“I felt from when I was a little boy...” Ozma started.

“A boy?” Aurex shot back, eyes wide. “But you're a girl.”

“Um...” Yeah, she'd forgotten about that. Not everyone knew the story of how she was turned into a boy as a baby, then raised as a boy, then turned back into a girl when she was older. “I'll explain later. But from the time I was a youth, I noticed that money bought not only possessions, but also good will, and when you didn't have it, people regarded you ill. I still remember hearing a boatman telling me, when I said I didn't have money, that,\'' and here, she imitated a man's voice, ‘he'd 'not break his back to help me.’ '”

“When I became queen, I outlawed currency. I hated it. Yes, there was a period of adjustment from the people, but then they found that worth was not in what they collected from each other, but in the work that they did and the happiness it brought others.”

“But certainly there must be some way of trade or common currency?” Aurex asked . “After all, gold...”

“You can't eat gold,” Ozma smiled. “In the end, we've learned that the earth provides for everyone, and we can all provide for each other in our own ways, and gratitude is often more rewarding than coin or paper. True wealth comes in the people we make happy.”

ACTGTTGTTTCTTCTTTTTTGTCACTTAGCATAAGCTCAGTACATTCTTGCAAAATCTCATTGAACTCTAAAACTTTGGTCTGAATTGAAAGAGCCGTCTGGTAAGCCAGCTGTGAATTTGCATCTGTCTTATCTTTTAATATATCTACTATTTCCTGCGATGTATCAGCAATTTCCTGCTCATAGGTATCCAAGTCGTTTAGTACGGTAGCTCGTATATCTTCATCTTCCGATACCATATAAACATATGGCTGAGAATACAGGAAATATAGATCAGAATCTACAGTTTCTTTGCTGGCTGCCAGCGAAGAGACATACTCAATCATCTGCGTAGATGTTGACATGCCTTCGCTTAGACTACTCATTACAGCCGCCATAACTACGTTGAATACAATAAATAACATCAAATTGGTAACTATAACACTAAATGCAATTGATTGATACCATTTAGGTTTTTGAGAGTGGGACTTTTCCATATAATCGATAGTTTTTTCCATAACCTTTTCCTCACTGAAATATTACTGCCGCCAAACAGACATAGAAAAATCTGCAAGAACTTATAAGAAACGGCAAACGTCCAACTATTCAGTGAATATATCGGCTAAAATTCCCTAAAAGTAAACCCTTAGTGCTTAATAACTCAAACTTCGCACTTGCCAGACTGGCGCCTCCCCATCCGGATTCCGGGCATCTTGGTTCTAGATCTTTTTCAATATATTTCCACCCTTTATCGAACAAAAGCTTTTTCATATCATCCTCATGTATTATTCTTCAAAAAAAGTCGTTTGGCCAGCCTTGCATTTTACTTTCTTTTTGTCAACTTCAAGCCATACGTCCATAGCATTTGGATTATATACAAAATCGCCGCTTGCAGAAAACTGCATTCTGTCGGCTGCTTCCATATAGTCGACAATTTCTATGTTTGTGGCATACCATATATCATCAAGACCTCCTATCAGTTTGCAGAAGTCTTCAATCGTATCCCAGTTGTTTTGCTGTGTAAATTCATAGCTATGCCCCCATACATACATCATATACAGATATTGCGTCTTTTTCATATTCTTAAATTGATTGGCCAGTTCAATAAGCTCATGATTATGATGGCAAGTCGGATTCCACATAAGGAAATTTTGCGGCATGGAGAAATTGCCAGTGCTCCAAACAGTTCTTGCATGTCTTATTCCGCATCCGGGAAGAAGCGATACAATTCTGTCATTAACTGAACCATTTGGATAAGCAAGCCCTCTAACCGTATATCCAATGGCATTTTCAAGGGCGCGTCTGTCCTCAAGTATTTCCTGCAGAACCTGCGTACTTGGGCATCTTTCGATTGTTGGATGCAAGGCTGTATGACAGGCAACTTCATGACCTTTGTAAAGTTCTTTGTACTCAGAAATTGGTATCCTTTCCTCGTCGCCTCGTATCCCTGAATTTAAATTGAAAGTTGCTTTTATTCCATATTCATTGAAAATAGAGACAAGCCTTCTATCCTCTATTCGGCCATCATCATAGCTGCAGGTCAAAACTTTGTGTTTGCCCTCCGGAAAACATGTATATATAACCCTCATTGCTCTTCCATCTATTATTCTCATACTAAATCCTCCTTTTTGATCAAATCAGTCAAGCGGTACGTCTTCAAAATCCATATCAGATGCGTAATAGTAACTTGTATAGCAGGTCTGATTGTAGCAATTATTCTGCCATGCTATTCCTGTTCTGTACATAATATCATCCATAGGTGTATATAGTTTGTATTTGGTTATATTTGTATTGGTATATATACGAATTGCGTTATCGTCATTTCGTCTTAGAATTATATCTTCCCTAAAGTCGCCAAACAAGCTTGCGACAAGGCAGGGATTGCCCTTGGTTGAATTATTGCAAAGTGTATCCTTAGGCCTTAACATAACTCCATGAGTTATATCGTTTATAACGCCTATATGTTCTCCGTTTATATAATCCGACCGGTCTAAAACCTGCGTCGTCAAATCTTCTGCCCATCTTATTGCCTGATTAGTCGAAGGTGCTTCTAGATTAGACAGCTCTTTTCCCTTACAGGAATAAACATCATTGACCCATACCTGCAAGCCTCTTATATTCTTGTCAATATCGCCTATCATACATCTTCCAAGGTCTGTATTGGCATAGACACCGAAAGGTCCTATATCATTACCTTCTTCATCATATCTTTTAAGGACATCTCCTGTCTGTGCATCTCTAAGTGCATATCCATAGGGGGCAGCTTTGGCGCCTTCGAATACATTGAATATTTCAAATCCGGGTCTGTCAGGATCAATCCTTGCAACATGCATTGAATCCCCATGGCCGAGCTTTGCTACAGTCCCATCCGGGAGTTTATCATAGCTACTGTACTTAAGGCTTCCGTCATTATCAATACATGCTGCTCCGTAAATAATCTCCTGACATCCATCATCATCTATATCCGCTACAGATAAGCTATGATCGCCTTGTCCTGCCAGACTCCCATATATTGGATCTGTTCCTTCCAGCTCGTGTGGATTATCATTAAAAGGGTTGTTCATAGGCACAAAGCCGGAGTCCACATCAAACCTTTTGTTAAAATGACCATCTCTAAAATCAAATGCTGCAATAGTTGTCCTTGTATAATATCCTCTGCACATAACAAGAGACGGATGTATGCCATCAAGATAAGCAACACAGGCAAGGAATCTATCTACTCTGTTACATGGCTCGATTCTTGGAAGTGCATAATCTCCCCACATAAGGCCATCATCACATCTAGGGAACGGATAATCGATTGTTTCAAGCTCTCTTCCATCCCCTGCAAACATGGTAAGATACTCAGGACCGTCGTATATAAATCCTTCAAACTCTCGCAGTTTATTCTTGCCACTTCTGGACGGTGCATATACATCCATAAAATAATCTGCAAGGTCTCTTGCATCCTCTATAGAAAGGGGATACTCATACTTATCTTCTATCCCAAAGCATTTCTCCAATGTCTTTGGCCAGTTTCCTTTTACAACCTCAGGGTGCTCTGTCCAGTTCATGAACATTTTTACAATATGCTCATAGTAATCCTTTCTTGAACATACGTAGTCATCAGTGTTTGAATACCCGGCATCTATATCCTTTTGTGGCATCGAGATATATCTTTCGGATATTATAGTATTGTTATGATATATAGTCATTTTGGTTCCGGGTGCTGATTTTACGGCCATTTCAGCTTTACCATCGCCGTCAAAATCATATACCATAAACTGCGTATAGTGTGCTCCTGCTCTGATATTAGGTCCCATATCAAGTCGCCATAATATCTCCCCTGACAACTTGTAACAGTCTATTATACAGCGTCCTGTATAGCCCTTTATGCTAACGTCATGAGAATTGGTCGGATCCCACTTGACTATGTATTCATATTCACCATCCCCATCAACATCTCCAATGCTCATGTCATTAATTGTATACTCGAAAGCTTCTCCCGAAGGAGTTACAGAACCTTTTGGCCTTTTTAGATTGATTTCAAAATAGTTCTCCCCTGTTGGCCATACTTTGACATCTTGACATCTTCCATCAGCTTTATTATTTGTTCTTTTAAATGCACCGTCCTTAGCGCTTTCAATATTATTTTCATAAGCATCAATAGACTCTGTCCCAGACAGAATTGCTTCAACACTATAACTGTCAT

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“Boredom does not suit you, Reera,” a parrot told Reera the Red, the Yookoohoo sorceress who had helped the Skeezers by restoring the Thee Adepts to their normal forms. “You lack the familiar zeal that you have when you talk to us, and we can't relate to this new mood.”

“And, having spoken to humans once again, I find it hard to relate to you.” Reera shot back. “Perhaps I'll take an animal form again and then I'll be able to, but for now...”

“Are you sure,” she asked the parrot, “that I can't turn you into a human? It would help so much.”

“Never,” replied the parrot. “In all the time I've been with you, I've been many things, but never human, and I'd like not to start the habit.” Reera sighed. She turned to a squirrel.